Psychiatry and Its Discontents

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Univ of California Press, Jul 30, 2019 - Psychology - 376 pages
Written by one of the world’s most distinguished historians of psychiatry, Psychiatry and Its Discontents provides a wide-ranging and critical perspective on the profession that dominates the treatment of mental illness. Andrew Scull traces the rise of the field, the midcentury hegemony of psychoanalytic methods, and the paradigm’s decline with the ascendance of biological and pharmaceutical approaches to mental illness. The book’s historical sweep is broad, ranging from the age of the asylum to the rise of psychopharmacology and the dubious triumphs of “community care.” The essays in Psychiatry and Its Discontents provide a vivid and compelling portrait of the recurring crises of legitimacy experienced by “mad-doctors,” as psychiatrists were once called, and illustrates the impact of psychiatry’s ideas and interventions on the lives of those afflicted with mental illness.
 

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Contents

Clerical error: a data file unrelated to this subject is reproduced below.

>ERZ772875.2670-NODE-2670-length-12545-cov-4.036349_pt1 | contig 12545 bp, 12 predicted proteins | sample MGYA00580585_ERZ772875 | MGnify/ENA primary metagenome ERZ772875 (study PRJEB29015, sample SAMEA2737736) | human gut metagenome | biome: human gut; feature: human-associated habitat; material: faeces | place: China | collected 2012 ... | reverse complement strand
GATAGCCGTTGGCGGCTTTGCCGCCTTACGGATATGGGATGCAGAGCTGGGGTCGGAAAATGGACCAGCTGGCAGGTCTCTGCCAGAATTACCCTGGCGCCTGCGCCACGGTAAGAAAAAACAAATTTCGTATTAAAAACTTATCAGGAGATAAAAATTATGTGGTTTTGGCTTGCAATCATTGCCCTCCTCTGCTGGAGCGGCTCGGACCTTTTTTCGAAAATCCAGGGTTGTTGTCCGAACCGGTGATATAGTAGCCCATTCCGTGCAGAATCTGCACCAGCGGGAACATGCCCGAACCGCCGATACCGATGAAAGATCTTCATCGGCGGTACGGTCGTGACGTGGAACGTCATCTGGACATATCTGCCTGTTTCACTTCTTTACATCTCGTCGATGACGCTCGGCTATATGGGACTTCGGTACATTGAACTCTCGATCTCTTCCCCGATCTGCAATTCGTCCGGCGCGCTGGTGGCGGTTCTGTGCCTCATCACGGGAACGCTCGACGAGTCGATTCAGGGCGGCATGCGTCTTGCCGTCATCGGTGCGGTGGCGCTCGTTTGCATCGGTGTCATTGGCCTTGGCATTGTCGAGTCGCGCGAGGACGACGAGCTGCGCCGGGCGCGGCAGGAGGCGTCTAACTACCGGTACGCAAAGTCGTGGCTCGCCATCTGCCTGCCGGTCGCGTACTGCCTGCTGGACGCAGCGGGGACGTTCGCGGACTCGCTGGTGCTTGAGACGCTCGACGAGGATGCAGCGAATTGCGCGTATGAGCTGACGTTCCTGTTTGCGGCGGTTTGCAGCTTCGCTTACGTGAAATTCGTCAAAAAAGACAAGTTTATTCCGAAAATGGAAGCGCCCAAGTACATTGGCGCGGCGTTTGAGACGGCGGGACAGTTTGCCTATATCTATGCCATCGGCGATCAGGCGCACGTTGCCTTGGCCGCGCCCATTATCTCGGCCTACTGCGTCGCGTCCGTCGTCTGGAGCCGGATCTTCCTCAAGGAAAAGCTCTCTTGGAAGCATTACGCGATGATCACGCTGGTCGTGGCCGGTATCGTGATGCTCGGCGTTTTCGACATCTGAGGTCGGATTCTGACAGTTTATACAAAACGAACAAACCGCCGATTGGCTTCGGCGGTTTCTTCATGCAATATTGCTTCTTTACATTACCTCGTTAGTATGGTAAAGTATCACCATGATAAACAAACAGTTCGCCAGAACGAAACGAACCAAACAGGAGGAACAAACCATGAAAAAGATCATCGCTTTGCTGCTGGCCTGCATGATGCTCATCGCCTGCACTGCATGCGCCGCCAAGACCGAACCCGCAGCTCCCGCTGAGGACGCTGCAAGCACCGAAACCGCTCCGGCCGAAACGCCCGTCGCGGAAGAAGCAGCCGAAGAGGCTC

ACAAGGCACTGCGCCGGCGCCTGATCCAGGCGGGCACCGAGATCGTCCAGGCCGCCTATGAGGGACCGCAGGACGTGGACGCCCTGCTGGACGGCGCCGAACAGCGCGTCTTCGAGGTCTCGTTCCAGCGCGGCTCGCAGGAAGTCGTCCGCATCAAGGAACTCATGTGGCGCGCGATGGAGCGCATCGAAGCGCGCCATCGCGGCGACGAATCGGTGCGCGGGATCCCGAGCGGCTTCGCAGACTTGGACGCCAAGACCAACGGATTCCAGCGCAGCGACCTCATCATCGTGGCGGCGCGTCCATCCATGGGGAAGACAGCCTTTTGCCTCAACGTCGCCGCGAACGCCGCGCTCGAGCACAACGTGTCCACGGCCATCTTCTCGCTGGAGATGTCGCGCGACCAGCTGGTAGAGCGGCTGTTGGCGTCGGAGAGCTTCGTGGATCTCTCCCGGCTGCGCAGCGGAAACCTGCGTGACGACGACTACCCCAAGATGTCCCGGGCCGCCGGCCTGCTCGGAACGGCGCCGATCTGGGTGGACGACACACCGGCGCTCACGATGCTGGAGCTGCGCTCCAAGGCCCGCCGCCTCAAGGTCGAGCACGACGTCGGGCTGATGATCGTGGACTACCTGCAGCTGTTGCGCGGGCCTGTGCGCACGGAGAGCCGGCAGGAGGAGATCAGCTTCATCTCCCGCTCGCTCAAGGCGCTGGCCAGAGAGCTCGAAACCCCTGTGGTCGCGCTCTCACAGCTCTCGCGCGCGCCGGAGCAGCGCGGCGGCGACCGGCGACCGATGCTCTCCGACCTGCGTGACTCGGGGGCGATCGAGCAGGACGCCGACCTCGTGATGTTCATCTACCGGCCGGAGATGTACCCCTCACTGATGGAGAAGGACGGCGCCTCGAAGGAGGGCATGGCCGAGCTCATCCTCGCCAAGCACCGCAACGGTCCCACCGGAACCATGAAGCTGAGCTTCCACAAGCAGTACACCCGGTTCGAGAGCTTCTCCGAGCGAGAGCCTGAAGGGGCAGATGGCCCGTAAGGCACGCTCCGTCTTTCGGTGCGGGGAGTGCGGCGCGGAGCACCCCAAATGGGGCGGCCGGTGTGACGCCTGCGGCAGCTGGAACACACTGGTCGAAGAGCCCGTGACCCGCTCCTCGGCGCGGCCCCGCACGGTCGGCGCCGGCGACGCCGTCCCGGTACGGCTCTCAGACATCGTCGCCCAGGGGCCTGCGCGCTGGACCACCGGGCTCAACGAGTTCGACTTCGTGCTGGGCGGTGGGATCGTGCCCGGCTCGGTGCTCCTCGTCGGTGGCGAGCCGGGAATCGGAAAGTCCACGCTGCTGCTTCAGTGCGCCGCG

The Travails of Psychiatry
1
Madness
27
The Asylum the Hospital and the Clinic
38
Psychiatry and Its Critics
54
Religion as Science
73
Burying Freud
81
Doctor Pangloss
169
The Search for a History
178
Trauma
217
Reading Other Peoples Minds
230
Mind Brain Law and Culture
246
Left Brain Right Brain One Brain Two Brains
261
Psychiatrys
270
Notes
299
Index
347
Copyright

Sciences of the Brain
185

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About the author (2019)

Andrew Scull is Distinguished Research Professor of Sociology and Science Studies at the University of California, San Diego. He is past president of the Society for the Social History of Medicine and the author of numerous books, including Madness in Civilization, Hysteria, and others. 

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